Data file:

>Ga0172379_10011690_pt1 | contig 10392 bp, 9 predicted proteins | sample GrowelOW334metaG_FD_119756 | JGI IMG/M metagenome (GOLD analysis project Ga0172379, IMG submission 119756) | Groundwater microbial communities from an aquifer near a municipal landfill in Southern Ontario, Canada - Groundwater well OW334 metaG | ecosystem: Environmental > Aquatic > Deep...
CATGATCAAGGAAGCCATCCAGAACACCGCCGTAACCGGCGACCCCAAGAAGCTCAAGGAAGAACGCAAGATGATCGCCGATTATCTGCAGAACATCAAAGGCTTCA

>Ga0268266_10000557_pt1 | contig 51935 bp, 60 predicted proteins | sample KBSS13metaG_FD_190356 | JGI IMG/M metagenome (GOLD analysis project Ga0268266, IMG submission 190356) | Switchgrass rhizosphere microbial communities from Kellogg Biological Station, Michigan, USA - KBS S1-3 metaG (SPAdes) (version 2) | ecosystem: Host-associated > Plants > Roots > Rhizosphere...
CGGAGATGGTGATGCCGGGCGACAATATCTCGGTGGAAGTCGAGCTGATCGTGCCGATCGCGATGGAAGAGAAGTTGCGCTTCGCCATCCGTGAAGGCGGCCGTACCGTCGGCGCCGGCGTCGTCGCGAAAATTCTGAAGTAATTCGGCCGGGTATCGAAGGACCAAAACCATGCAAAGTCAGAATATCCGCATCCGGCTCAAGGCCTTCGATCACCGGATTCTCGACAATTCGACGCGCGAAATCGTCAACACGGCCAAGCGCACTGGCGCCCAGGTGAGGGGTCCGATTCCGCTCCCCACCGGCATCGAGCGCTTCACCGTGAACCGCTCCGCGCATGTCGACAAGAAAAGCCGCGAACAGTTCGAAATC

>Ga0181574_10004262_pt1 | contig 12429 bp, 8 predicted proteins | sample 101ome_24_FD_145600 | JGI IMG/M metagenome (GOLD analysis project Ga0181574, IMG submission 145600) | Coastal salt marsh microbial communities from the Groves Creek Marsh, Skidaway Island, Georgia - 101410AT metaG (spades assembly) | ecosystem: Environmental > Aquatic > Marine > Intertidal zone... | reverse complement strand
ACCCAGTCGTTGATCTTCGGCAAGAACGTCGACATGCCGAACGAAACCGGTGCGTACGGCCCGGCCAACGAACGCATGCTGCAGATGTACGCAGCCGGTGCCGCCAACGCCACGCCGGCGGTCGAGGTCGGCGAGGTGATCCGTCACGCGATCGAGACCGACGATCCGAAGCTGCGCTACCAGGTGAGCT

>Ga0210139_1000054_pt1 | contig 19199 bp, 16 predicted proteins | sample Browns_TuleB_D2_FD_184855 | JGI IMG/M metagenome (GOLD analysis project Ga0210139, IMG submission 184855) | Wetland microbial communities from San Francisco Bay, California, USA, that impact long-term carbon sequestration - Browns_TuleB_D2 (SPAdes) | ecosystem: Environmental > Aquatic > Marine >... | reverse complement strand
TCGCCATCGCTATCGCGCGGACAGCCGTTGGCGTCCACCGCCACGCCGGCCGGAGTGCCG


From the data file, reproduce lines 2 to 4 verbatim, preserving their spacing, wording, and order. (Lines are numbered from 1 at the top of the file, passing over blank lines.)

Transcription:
CATGATCAAGGAAGCCATCCAGAACACCGCCGTAACCGGCGACCCCAAGAAGCTCAAGGAAGAACGCAAGATGATCGCCGATTATCTGCAGAACATCAAAGGCTTCA

>Ga0268266_10000557_pt1 | contig 51935 bp, 60 predicted proteins | sample KBSS13metaG_FD_190356 | JGI IMG/M metagenome (GOLD analysis project Ga0268266, IMG submission 190356) | Switchgrass rhizosphere microbial communities from Kellogg Biological Station, Michigan, USA - KBS S1-3 metaG (SPAdes) (version 2) | ecosystem: Host-associated > Plants > Roots > Rhizosphere...
CGGAGATGGTGATGCCGGGCGACAATATCTCGGTGGAAGTCGAGCTGATCGTGCCGATCGCGATGGAAGAGAAGTTGCGCTTCGCCATCCGTGAAGGCGGCCGTACCGTCGGCGCCGGCGTCGTCGCGAAAATTCTGAAGTAATTCGGCCGGGTATCGAAGGACCAAAACCATGCAAAGTCAGAATATCCGCATCCGGCTCAAGGCCTTCGATCACCGGATTCTCGACAATTCGACGCGCGAAATCGTCAACACGGCCAAGCGCACTGGCGCCCAGGTGAGGGGTCCGATTCCGCTCCCCACCGGCATCGAGCGCTTCACCGTGAACCGCTCCGCGCATGTCGACAAGAAAAGCCGCGAACAGTTCGAAATC